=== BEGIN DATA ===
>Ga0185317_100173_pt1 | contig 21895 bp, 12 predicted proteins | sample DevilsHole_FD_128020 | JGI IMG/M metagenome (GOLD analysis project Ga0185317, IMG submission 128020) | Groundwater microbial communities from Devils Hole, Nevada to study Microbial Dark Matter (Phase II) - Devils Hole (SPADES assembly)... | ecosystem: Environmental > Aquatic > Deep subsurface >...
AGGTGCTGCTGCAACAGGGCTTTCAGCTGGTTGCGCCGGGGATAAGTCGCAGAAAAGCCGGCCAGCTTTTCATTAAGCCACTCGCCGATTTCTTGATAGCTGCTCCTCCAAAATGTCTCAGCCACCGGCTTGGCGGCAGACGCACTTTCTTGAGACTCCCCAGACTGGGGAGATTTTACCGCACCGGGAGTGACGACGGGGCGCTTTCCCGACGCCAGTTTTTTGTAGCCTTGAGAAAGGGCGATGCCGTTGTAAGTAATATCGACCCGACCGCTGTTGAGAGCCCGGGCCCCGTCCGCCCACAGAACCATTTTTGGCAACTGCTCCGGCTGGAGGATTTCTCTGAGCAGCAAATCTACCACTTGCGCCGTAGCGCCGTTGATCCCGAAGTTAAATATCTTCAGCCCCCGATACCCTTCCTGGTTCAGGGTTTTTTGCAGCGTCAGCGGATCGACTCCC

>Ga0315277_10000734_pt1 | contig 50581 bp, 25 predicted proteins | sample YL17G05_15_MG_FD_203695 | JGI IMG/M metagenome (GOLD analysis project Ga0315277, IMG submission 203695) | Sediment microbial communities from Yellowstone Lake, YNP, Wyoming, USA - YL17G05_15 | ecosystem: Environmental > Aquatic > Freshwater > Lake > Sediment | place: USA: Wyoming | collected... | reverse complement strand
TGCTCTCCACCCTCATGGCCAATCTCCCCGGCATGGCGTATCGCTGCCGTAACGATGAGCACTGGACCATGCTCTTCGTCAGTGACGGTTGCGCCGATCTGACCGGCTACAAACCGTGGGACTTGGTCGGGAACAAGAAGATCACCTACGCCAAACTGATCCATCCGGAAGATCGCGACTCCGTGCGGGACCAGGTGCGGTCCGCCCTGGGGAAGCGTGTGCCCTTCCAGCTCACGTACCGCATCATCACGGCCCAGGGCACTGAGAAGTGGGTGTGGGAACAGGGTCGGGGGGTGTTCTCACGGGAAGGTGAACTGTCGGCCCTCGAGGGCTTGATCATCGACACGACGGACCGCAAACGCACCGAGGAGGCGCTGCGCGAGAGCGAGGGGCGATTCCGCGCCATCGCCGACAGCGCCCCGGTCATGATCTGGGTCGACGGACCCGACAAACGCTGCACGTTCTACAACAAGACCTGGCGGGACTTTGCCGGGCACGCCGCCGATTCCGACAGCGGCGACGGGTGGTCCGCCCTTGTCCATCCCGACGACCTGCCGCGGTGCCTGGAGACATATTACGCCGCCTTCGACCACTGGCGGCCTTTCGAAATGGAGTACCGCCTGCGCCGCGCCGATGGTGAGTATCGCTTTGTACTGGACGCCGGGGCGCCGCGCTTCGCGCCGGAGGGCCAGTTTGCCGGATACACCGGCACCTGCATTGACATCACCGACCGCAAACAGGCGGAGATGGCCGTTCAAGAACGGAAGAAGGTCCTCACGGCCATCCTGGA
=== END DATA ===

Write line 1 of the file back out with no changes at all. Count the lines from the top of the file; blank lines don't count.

>Ga0185317_100173_pt1 | contig 21895 bp, 12 predicted proteins | sample DevilsHole_FD_128020 | JGI IMG/M metagenome (GOLD analysis project Ga0185317, IMG submission 128020) | Groundwater microbial communities from Devils Hole, Nevada to study Microbial Dark Matter (Phase II) - Devils Hole (SPADES assembly)... | ecosystem: Environmental > Aquatic > Deep subsurface >...